70. 70. How much liquid agent does a vaporizer use per hour? Ehrenwerth and Eisenkraft gives the formula 3 X Fresh gas flow(L/min) X Volume % = ml liquid used /hr This formula is based on the fact that typically 1 ml of liquid volatile agent yields about 200ml of vapor
  71. 71. Features of ideal vaporizers It should be simple, safe, satisfactory and more practical. It should have low resistance to gas flow. It should be temperature compensated for uniform vaporization.
  72. 72. It should have flow stability and should permit a relatively constant concentration at different flow rates of the carrier gas. It should permit precise, accurate, controllable and predictable delivered concentration of the vapor to the patient. The performance of the vaporizer should not be affected by changes in fresh gas flow, volume of liquid, ambient temperature and pressure, decrease in temperature due to vaporization and pressure fluctuation due to mode of respiration.
  73. 73. It should be light weight and small liquid requirement. Construction should be corrosion and solvent resistant. It should have good quality control. The case of the vaporizer is usually made of copper which is a good heat sink and it consists of bypass channel and vaporization chamber.
  74. 74. Specific vaporizers Boyle’s bottle:Mainly for ether and trichloroethylene. Flow over or bubble through type. No temperature compensation or calibration. Multiple agent type. Agitation of vaporizer and splashing may also increase the concentration most probably due to a little warming of the liquid
  75. 75. Goldman vaporizer Single vaporizer for use as draw over or within the closed circuit system was designed by Goldman. It has no temperature compensation. Maximum concentration never exceeds 2% irrespective of total gas flow. It is a low efficiency vaporizer except during splashing when over 5% of concentration of halothane can be obtained. By incorporating a wick made of blotting paper or by employing two vaporizers in series output may be increased.
  76. 76. EMO vaporizer It was introduced by Epstein, Macintosh and Oxford in 1952 Variable bypass and flow over (with wick) type of vaporizer, temperature compensated and may be used for vaporization of ether, chloroform, halothane and trichloroethylene. There is a thermocompensator small metal bellows containing a liquid at the vaporising chamber outlet
  77. 77. Copper kettle vaporizer Described by Lucien Morris in 1952 In this a measured flow of oxygen is allowed to bubble through the anesthetic liquid Separate supply of oxygen form an extra flowmeter Flow of oxygen through the copper kettle and flow of fresh gas should be calculated. If the fresh gas flow is reduced the sudden high anesthetic concentration may be dangerously delivered to the patient.
  78. 78. Tec 2 It is a plenum vaporizer flow over with wicks. It is temperature compensated by flow alteration and agent specific Bimetallic strip for temperature compensation is present within the chamber. The control knob is calibrated from off position to 4% in 0.5% increments. A pressuring valve has been designed to prevent pumping effect
  79. 79. Tec 3 Its of variable bypass and flow over type. Its both temperature and flow compensated. Its used for halothane, isoflurane, enflurane and sevoflurane Bimetallic strips provide temperature compensation. It has a larger bypass. It is more reliable and accurate The dial has 0.5% to 5% graduation with a lock.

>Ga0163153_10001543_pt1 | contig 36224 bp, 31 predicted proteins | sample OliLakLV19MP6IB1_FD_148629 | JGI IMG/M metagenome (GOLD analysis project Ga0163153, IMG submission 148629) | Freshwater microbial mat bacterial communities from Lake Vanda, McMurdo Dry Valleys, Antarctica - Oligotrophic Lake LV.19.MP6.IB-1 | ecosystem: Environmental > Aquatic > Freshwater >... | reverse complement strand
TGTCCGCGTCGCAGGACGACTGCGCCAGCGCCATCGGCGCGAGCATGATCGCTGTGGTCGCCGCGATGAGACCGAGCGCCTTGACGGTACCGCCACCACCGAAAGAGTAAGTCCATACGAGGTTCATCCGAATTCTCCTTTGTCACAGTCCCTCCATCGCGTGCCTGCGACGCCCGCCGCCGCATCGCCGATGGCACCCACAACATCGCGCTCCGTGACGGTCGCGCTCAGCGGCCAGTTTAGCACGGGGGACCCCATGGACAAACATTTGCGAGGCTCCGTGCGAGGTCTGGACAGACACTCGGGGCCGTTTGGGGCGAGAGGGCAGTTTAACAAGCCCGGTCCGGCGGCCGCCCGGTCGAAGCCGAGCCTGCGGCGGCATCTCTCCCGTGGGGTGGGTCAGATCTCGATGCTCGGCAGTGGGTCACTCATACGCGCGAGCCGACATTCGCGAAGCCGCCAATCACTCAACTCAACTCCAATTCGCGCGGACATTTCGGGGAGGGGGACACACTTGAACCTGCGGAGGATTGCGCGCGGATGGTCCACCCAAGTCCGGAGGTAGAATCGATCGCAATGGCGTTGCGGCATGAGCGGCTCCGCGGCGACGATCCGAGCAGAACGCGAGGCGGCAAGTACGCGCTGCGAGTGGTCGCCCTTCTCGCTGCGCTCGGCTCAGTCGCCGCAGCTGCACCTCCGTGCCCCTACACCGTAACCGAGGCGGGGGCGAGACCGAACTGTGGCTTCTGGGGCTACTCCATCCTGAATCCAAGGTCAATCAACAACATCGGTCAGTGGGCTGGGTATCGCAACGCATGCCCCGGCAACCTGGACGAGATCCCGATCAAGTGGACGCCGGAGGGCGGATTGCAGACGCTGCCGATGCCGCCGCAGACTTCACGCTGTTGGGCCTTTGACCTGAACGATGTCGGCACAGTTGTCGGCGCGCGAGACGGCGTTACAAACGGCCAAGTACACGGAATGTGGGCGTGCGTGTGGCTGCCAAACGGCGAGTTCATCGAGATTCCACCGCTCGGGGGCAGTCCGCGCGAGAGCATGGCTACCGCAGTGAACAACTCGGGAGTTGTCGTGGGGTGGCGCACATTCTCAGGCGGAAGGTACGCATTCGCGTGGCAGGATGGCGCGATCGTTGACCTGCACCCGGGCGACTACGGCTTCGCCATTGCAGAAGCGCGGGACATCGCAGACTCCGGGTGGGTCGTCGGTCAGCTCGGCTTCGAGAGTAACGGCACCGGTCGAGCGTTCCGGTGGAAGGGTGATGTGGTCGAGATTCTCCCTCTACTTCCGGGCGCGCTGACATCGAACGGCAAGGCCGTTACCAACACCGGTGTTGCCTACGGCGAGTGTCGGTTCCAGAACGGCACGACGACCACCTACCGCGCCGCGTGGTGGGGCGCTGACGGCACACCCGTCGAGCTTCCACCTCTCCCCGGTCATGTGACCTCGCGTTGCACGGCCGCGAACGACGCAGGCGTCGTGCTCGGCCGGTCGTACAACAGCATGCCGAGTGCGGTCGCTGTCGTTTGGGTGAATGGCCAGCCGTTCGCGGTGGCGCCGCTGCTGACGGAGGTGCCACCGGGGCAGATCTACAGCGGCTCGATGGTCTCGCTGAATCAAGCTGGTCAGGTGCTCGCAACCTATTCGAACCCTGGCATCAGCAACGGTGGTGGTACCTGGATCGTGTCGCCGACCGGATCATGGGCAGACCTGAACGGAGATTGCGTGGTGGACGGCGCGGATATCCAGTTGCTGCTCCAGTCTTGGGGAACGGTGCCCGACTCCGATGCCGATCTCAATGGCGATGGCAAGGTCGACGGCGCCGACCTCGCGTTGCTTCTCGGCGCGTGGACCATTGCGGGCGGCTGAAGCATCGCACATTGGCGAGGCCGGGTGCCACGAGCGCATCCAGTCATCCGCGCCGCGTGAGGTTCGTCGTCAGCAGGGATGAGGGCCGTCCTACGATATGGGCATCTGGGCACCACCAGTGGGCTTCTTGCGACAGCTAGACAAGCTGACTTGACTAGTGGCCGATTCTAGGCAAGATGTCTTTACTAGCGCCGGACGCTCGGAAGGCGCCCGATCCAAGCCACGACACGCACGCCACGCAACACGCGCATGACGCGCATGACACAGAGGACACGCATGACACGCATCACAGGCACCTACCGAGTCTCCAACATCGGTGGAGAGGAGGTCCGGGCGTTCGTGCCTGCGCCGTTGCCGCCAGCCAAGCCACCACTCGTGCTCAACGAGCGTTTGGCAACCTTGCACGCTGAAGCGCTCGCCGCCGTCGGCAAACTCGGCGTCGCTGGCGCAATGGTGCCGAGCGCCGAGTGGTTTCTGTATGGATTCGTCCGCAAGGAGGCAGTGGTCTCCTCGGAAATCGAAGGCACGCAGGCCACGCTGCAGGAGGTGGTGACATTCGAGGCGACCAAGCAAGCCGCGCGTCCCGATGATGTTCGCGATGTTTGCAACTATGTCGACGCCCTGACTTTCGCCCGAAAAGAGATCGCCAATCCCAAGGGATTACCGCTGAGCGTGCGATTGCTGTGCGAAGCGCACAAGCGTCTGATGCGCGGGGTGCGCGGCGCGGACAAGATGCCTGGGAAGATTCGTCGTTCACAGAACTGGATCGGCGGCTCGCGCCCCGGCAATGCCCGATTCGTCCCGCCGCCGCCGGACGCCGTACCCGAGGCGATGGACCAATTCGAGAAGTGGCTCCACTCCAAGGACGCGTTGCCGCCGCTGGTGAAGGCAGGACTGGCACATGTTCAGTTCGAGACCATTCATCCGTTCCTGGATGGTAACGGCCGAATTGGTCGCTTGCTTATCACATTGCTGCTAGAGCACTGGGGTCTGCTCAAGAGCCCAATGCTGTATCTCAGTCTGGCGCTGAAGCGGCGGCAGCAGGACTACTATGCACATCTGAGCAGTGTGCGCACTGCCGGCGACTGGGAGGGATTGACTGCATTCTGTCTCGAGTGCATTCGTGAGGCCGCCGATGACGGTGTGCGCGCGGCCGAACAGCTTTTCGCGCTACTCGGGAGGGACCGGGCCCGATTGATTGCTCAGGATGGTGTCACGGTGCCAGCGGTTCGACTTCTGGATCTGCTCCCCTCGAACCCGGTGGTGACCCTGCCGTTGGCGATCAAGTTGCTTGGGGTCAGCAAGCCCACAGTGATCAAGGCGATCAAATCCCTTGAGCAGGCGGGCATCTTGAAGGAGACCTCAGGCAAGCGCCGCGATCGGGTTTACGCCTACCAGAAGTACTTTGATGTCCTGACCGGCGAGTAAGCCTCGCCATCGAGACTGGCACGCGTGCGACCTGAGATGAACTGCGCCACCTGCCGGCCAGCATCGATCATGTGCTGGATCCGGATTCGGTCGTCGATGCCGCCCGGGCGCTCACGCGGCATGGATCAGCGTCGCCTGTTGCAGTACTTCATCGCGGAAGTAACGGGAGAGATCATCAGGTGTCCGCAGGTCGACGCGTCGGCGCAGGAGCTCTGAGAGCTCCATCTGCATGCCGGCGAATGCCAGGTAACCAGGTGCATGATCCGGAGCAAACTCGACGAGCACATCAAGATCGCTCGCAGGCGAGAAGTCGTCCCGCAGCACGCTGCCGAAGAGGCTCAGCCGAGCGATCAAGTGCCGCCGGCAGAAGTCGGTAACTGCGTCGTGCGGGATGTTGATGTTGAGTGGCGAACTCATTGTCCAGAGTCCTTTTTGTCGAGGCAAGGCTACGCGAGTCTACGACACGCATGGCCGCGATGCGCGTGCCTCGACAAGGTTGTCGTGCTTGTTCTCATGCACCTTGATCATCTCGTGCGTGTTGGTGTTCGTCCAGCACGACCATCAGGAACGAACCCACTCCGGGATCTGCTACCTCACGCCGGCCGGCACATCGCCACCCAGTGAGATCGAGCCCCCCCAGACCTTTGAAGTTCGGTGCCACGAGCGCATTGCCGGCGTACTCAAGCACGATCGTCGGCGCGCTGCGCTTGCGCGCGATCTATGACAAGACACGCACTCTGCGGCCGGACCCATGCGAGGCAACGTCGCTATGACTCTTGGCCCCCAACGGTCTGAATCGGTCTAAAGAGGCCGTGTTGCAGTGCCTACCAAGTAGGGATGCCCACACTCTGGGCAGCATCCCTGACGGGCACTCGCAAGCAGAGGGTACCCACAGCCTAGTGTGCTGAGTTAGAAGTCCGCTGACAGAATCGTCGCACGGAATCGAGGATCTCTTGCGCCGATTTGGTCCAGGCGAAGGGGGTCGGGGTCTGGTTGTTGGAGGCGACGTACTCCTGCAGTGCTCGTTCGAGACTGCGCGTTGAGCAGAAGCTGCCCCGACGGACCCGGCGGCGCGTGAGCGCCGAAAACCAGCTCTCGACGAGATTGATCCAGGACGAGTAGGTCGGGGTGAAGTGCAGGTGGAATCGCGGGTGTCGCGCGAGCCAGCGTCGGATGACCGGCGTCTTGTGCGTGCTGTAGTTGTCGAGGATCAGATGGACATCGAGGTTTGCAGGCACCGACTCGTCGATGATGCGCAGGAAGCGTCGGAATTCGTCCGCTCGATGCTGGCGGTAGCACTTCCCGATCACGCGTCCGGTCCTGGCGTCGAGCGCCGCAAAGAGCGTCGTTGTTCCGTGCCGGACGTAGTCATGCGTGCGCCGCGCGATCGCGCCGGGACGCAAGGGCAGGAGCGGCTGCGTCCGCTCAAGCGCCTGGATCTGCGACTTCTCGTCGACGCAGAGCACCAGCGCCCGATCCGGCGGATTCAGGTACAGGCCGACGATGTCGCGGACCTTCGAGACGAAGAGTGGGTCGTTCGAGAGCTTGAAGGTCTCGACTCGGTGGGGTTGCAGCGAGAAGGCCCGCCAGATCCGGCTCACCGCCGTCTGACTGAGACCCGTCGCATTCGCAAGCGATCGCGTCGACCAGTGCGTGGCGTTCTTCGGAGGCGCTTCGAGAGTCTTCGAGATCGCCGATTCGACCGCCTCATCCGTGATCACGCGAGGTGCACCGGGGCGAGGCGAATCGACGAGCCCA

80. 80. The tube leading to vaporizer chamber is longer and wicks have been removed from the area of vaporizer near the inlet. Tipping leads to increased concentration and reversed flow leads to increased output
  81. 81. Tec 2 Tec 3 Vaporizing chamber Round in shape with capacity of 150ml Capacity is around 70ml Bypass Only one Two Effect of back pressure Increased output Negligible Accuracy Less More compared to tec 2 Calibration 4% 5% Bimetallic strip Present in chamber Present in the bypass
  82. 82. Tec 4 Its of variable bypass, flow over with wicks variety. Its is temperature compensated and agent specific This has similar features of Floutec3. Added features are that if it is accidentally inverted, the liquid agent will not spill into the bypass.  It incorporates an interlocking facility of push rod mechanism, so that two vaporizer mounted side by side are not turned on at the same time
  83. 83. Tec 5 The wick assembly is constituent of a hollow cloth tube held open by a steel wire spiral, which is wound into a helix within the vaporizer. Bimetallic strip which acts as a thermostat. It has a keyed filling system. Greatest accuracy is at gas flow of 5L/min, 150 C and 350C and dial settings less than 3%. At higher flow rates and at higher dial settings there is a decrease in output.
  84. 84. Tec 4 Tec 5 Vaporizing chamber Smaller capacity Larger capacity Quantity 135ml when dry and 100ml when wicks are wet 300ml when dry and 225ml when wicks are wet Thermostat Present in centre of vaporizer Present at the base Concentration control dial Complicated Easier and simpler Accuracy Less accurate More accurate Service Annual Triannual
  85. 85. Tec 6 It is concentration calibrated, gas vapor blender, thermocompensation by supplied heat, agent specific and plenum vaporizer. The concentration dial is at the top and is calibrated from 1% to 18%, in graduation of 1% upto 10% and 2% from 10% to 18%. The filler port is in front and is designed that only a Desflurane specific bottle can be inserted into it